When Moyes was dismissed it was suggested that he could not been trusted with more funds in the transfer market, the same must surely apply to van Gaal. When you think of players signed under the Dutchman, it is far easier to identify failures than successes. There's no reason to think that he'll suddenly get it right in the next summer window.
BORING, BORING MAN UNITED
Needless to say, van Gaal's tactics have alienated a fair amount of United fans, the hostile reaction on Saturday was confirmation of that. Throughout his time in charge, Louis van Gaal has preached about his "philosophy" and the "process", but tactically he continues to be an enigma.
At the start of this campaign he could at least cling to the fact that his side were solid defensively, but they now look worryingly weak at the back. At Newcastle earlier this month United put in one of the best-attacking performances of van Gaal's reign but in doing so, forgot how to defend and drew 3-3. If you are looking for a complete performance, then only a 3-0 victory at Goodison Park stands out.
Simply put, United have become boring. Now, the players should, of course, shoulder some of the blame for the team's performances but it is the manager who is responsible for tactics. Unfortunately for United fans, their manager wants to employ a style of play which is completely at odds with the club's traditions.
The fans paying to watch their team are right to be aggrieved by the style of play they've witnessed at Old Trafford this season. Not only does Van Gaal's "philosophy" not fit with Manchester United, it does not fit with English football. The dull, possession-based football is the sign of a man who is stuck in the past and too stubborn to move with the times. Granted, Barcelona have excelled on a foundation based upon a similar philosophy, but their style also has penetration - something Van Gaal's United severely lack.
They had just one shot on target against Southampton, utterly unacceptable as the home team. Add to that the fact that United have failed to score in the first half of their last 11 home games and things could hardly be bleaker.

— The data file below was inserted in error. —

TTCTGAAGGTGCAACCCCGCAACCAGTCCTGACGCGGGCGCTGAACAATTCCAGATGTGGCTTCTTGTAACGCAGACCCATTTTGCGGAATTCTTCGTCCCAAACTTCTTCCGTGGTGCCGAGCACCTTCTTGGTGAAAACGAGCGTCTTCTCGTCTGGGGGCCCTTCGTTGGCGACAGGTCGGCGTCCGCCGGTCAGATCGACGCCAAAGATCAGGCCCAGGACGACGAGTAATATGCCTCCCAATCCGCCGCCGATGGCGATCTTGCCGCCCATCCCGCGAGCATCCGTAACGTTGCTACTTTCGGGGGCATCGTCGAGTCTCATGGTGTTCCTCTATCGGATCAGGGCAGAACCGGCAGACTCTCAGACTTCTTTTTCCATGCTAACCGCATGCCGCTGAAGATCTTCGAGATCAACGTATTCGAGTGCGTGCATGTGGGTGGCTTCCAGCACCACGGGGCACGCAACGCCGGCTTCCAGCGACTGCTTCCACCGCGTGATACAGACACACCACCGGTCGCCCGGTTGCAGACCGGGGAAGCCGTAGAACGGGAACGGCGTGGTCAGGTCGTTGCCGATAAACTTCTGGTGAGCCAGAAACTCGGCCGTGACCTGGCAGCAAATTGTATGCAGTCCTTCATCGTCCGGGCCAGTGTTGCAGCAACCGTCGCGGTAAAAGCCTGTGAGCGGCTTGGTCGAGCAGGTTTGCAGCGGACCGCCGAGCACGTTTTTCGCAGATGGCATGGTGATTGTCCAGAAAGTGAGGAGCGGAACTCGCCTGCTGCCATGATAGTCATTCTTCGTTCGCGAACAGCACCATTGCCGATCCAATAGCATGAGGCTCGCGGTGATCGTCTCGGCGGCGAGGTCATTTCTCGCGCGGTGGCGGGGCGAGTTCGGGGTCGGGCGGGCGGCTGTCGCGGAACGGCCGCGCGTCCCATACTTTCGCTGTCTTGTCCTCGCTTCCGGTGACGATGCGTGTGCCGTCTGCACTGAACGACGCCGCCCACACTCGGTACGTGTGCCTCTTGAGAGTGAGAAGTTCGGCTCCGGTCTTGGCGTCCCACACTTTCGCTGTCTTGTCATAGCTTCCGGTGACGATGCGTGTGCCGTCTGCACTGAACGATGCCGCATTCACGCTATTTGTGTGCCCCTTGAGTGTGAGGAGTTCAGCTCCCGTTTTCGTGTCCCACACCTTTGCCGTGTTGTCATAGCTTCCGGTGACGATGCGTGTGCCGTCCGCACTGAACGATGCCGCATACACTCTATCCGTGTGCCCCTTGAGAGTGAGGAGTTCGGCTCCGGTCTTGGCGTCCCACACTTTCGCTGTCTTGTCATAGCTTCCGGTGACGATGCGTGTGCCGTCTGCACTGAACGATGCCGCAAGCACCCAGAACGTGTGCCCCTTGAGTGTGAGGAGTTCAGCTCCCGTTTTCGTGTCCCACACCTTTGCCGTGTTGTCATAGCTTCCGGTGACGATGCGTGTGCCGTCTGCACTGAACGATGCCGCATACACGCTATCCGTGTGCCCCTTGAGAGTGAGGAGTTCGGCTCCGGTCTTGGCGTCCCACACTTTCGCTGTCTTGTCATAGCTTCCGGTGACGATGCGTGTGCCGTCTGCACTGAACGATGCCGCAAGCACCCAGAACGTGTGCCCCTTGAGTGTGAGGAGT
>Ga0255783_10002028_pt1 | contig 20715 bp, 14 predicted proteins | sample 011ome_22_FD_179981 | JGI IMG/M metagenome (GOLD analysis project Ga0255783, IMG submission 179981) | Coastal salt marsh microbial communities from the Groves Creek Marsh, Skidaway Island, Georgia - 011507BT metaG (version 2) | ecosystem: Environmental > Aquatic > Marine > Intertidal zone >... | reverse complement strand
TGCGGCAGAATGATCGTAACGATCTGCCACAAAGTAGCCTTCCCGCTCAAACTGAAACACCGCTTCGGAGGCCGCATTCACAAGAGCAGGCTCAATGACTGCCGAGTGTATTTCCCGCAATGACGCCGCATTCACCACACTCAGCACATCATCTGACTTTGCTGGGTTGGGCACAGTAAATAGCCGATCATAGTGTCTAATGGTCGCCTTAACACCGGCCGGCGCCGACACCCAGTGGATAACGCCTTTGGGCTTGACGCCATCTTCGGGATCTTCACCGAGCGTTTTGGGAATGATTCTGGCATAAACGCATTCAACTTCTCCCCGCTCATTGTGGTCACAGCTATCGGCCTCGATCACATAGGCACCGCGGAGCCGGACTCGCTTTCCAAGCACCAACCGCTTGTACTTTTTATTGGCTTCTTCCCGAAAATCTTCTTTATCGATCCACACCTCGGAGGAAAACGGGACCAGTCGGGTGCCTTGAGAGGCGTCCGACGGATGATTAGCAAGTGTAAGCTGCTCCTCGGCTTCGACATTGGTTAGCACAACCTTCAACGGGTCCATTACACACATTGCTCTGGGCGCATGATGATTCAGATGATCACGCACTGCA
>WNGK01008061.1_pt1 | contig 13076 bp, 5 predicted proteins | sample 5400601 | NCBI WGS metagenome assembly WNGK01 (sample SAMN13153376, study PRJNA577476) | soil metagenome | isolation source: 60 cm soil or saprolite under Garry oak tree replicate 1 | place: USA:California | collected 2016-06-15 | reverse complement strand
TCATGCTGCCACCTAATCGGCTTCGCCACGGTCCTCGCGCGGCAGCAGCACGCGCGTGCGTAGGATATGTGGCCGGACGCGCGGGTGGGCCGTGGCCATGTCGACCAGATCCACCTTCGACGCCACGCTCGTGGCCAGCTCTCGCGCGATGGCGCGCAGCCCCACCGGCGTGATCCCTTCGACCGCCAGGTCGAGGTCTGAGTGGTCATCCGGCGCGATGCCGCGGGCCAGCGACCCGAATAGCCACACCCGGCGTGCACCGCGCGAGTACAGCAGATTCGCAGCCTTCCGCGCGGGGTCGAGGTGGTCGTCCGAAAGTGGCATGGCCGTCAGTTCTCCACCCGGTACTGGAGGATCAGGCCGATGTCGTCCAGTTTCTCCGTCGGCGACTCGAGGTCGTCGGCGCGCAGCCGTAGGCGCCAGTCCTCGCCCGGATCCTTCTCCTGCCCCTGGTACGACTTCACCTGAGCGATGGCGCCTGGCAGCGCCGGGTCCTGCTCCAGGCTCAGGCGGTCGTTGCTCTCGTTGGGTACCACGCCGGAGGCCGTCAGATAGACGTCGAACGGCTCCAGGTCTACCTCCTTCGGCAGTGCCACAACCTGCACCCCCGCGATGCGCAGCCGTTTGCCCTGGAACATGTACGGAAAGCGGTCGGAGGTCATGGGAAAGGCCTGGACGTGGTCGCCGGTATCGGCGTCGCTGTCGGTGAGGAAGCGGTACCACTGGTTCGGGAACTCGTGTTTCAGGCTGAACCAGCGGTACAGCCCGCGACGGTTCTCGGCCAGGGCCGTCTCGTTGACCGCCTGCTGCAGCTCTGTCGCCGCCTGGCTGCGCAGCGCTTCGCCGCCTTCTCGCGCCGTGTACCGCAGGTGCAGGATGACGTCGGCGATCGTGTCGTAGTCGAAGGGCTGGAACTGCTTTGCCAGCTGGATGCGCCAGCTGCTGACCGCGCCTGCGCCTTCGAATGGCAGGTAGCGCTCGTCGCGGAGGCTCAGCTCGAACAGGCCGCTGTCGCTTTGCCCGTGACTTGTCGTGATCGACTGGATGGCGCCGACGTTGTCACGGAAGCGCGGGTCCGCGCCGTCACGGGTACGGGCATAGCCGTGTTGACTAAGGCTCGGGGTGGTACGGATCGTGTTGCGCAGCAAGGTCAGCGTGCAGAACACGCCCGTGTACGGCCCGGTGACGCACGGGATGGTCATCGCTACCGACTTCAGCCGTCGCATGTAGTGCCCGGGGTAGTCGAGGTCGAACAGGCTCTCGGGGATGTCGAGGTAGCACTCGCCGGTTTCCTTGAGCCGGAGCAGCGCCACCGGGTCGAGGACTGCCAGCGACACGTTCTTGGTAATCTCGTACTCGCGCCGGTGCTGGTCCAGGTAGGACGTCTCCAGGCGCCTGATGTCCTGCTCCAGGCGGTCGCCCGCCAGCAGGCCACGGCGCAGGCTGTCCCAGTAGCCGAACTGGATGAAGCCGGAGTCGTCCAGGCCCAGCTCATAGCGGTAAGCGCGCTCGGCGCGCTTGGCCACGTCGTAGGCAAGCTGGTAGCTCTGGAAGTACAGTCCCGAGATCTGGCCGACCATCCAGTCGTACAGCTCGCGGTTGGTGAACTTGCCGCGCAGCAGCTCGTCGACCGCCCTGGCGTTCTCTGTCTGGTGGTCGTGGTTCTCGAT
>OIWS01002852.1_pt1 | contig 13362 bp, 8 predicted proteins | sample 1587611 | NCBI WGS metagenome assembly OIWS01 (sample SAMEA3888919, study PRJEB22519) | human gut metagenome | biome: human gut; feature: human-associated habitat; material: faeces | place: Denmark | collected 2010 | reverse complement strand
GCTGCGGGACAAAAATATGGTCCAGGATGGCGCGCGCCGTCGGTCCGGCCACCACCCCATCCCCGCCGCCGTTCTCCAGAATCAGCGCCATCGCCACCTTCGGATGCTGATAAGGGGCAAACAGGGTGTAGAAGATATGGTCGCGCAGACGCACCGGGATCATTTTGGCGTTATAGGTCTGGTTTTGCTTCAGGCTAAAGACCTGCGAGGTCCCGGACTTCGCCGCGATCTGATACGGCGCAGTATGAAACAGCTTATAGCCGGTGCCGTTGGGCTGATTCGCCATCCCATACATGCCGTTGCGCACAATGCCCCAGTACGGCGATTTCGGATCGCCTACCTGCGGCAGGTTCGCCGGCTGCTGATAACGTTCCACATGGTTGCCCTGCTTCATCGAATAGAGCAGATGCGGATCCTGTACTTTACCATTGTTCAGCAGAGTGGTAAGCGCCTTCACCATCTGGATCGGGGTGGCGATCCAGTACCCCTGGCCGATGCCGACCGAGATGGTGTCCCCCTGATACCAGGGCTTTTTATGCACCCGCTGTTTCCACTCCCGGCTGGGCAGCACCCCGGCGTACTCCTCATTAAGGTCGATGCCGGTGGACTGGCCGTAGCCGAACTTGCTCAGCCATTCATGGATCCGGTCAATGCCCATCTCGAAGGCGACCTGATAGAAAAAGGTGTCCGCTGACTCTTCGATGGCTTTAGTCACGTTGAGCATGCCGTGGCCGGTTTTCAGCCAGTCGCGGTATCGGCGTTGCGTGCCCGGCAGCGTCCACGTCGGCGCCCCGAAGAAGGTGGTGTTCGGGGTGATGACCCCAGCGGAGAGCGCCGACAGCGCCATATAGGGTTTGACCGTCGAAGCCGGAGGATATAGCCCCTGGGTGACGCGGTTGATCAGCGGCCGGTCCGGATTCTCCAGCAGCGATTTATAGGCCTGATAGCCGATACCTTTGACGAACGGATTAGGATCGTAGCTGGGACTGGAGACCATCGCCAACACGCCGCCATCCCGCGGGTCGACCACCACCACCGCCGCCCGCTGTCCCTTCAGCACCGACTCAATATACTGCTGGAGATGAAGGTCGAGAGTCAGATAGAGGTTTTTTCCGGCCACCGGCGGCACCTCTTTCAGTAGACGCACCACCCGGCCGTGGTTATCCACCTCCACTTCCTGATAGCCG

Van Gaal's excuse for his team's failings in attack has been the fact that sides intentionally set up to defend against them. The United manager talks about this as if it is surprising. For a club of United's calibre, the fact that the opponent is sitting back should not be an issue.
Van Gaal complained that Southampton fielded five at the back but had proceeded to do so himself. If the man knows that teams are 'parking the bus' against United then why does he continue to implement such cautious and defensive formations?
He continues to go with two holding midfielders, completely unnecessary if your opponent has no intention of attacking. Surely logic should dictate that if the opponent is going to sit back then you play more attackers?
TIME FOR A CHANGE
Louis van Gaal stated that he would leave the club if he ever thought he'd lost the support of his players, but on Saturday, he lost the fans. Naturally, the speculation will rumble on with many desperate to see the back of the Dutchman. Ed Woodward must surely be asking himself: is it time for a change?
If there is not an improvement soon United will miss out on the top four, which is sure to be a financial disaster. For Woodward, the time to act is now. The United chief executive may have hand-picked Van Gaal but he must put his pride aside and relieve him of his duties for the good of the club.
Van Gaal is not the man for United and he never has been. In his first season he was fortunate, but in this campaign he has been exposed. Supporters are the heart of a football club and the United fans made themselves clear on Saturday. The club has an outstanding candidate available in the shape of Jose Mourinho as well as Ryan Giggs - a man who bleeds Manchester United. Either of them would surely be more welcome than van Gaal.